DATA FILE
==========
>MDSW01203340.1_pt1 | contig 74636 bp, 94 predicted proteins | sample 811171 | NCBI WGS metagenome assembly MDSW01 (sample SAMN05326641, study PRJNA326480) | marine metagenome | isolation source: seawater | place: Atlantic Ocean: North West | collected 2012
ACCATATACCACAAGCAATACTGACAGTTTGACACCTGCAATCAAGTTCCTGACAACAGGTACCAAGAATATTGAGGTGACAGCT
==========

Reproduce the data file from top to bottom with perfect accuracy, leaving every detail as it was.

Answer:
>MDSW01203340.1_pt1 | contig 74636 bp, 94 predicted proteins | sample 811171 | NCBI WGS metagenome assembly MDSW01 (sample SAMN05326641, study PRJNA326480) | marine metagenome | isolation source: seawater | place: Atlantic Ocean: North West | collected 2012
ACCATATACCACAAGCAATACTGACAGTTTGACACCTGCAATCAAGTTCCTGACAACAGGTACCAAGAATATTGAGGTGACAGCT